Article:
Petr Vlcek is a qualified developer and one of Bright Future's three founders. He has been working in the games industry for over 16 years, including as a programmer at Electronic Arts in Germany and Canada. Petr Vlcek is CEO of Bright Future and heads up the technology and development areas.
With tight release cycles, continual quality assurance and de-centralised teamwork, computer gaming is a highly complex business. It demands that developers are rigorous about documenting all their processes and development sequences. At Bright Future, this is all managed by Perforce. The software version management solution enables the German-based games development firm to work at least twice as fast.
Many of us have dreamt of stepping into the role of football manager. Now, thanks to the PC game FIFA Manager, more than 300,000 people get to do this dream job every year. The 3D game - originally created by the well-known games firm Electronic Arts - has been developed by Bright Future since 2006. "FIFA Manager is the top product in our games portfolio," says Petr Vlcek, CEO and one of the three founders of Bright Future. "About half of our 42 people work on this game and we release a new version every year."
However, there's a very long road leading from the initial work on a new version to its official launch. A mass of project data - such as information on the footballers - needs to be acquired externally and imported into the system. Builds are generated every three or four weeks and sent to internal and external testers who detect and document any errors. When a part of the game has been completed, it is sent to localisation teams in Germany or other countries. Later, the translated versions are reimported. Quality assurance processes run in parallel so that errors are detected and corrected quickly and new versions sent out to replace the defective ones. Last but not least, the company receives about 100 customer queries per release on possible errors, so it needs to answer customer messages while checking the source of the bug.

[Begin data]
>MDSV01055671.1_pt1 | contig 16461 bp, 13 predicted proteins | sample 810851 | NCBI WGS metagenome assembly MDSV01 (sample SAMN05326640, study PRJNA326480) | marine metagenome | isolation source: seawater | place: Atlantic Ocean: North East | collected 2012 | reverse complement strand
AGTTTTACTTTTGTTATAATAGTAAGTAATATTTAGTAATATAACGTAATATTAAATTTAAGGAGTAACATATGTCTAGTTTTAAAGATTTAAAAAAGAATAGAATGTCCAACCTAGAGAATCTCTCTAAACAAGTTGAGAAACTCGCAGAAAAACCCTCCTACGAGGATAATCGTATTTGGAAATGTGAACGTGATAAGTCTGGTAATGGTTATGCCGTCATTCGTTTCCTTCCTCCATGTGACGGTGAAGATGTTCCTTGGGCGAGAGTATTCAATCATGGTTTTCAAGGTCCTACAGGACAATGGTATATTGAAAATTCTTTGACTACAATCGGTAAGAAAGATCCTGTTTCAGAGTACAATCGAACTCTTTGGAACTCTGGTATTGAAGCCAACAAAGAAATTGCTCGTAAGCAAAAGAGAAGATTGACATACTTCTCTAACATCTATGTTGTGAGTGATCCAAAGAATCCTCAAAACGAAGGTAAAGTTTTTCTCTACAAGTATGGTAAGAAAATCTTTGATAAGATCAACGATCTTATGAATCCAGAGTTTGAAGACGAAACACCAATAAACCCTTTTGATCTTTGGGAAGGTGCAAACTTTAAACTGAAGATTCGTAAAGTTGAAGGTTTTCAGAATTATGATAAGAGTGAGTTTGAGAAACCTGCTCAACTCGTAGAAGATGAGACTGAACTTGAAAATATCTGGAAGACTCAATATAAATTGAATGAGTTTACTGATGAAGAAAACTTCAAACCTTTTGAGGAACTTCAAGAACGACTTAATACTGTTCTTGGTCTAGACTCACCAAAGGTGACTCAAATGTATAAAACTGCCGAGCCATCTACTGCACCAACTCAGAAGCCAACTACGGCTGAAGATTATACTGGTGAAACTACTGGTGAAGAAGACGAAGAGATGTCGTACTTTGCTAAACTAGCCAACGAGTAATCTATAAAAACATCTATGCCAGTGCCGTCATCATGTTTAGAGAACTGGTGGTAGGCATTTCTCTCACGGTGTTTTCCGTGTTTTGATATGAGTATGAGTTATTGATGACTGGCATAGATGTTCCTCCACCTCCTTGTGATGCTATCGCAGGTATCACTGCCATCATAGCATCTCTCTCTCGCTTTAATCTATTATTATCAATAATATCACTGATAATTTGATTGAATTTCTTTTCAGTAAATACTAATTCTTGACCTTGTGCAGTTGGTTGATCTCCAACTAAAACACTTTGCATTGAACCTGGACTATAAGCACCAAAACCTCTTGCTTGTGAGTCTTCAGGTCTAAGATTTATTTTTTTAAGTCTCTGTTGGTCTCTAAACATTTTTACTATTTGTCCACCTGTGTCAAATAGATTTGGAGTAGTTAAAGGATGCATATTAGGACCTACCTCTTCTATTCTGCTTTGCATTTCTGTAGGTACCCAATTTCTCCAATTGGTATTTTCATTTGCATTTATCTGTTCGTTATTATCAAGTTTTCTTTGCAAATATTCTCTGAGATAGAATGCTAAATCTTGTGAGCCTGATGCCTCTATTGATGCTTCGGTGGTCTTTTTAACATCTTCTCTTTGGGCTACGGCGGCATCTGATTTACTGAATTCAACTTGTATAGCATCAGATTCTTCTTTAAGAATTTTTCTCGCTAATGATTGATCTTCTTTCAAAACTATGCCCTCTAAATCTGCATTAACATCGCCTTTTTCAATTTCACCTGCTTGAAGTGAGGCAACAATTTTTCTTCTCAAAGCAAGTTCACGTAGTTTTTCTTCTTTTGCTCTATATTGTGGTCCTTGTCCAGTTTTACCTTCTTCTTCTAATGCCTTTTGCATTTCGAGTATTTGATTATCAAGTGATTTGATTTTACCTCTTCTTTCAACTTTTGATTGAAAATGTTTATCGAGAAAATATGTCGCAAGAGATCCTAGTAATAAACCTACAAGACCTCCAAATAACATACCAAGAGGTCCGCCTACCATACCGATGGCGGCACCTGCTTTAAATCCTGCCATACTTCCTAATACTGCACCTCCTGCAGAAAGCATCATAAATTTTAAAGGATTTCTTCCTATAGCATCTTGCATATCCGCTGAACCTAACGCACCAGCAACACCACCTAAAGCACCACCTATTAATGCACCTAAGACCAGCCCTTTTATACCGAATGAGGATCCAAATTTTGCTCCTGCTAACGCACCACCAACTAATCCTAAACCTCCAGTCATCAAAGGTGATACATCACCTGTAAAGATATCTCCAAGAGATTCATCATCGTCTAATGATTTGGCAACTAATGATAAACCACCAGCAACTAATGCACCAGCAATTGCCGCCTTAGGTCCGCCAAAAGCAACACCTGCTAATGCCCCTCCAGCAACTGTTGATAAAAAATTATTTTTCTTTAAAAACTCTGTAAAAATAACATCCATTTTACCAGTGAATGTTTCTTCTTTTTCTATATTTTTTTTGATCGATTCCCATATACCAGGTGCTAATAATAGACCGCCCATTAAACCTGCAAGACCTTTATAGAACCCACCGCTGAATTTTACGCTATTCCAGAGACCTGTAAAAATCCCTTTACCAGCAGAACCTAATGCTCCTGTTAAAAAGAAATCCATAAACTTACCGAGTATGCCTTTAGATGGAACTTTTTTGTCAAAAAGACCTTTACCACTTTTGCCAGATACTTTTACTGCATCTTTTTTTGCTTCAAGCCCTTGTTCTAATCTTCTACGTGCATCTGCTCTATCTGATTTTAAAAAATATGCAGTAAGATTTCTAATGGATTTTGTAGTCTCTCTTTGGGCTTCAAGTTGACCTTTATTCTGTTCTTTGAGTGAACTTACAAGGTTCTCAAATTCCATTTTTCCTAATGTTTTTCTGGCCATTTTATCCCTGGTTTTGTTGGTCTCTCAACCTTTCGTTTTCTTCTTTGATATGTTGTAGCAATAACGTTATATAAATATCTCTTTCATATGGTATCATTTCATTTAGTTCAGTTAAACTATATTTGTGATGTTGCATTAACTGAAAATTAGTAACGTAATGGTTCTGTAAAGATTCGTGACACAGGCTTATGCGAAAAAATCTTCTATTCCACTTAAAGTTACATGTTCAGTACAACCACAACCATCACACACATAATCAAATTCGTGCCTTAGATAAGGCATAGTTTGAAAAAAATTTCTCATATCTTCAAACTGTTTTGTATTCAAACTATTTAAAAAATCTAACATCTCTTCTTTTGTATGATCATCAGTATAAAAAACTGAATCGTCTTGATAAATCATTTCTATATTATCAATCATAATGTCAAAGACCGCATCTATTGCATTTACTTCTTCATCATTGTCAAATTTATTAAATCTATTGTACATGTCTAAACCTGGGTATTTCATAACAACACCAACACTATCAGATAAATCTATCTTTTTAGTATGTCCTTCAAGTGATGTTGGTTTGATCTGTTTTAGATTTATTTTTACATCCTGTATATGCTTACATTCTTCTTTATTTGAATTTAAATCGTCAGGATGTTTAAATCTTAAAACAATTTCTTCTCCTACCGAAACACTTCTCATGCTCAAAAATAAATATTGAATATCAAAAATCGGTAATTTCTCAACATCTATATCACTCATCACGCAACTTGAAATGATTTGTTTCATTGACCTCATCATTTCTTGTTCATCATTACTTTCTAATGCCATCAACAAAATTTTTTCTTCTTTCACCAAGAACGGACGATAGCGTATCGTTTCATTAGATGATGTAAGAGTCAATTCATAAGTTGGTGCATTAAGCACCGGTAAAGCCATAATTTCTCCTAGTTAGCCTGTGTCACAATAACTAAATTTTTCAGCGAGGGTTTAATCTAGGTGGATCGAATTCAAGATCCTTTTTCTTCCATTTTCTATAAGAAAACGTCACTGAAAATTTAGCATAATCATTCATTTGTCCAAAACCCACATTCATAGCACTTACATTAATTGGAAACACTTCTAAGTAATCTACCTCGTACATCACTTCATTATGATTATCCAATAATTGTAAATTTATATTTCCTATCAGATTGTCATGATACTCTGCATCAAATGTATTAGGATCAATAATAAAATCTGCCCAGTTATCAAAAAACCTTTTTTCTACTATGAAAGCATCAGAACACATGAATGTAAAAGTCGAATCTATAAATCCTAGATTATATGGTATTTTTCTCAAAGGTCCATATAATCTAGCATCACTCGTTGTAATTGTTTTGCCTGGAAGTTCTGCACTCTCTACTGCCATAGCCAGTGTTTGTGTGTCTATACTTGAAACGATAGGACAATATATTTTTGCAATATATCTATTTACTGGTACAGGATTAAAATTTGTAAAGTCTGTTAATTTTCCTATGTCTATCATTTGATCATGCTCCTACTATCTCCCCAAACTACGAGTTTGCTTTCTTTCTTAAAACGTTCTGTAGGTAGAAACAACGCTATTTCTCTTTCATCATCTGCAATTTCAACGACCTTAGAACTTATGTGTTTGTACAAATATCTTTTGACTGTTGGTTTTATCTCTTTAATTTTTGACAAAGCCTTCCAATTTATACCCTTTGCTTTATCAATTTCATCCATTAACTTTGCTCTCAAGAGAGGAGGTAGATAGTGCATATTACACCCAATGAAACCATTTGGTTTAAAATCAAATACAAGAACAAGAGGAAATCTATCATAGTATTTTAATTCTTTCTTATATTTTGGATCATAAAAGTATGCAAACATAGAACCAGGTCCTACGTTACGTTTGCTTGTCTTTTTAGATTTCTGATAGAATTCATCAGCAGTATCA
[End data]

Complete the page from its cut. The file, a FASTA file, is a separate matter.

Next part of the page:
Automation is the key
"Every new module, update and language version generates a new development path," notes Petr Vlcek. "Every bug must be corrected. However, it may have been found by the developer before the tester has documented and reported it. So it has to be crystal clear who has done what, as well as when, where and how they did it. Otherwise, the whole development effort would just collapse. Every games development firm knows that the communication and coordination efforts alone represent an enormous workload. If we didn't have tools to help us with this, our work would take at least twice as long."
From the outset, it was clear to Vlcek - a qualified software developer - that he'd never be able to get his company off the ground without the support of a software version management solution. It would need to work automatically and - most importantly - fast, considering all the things it needed to manage. These include branching and merging development paths, version management, the documentation and synchronisation of all changes, simultaneous collaboration on one file by multiple people and much more. "Long waits are just not acceptable - there's nothing worse for software developers than being interrupted in the middle of their work," emphasises Petr Vlcek. "That's why stability is the most important characteristic in this type of solution, along with speed."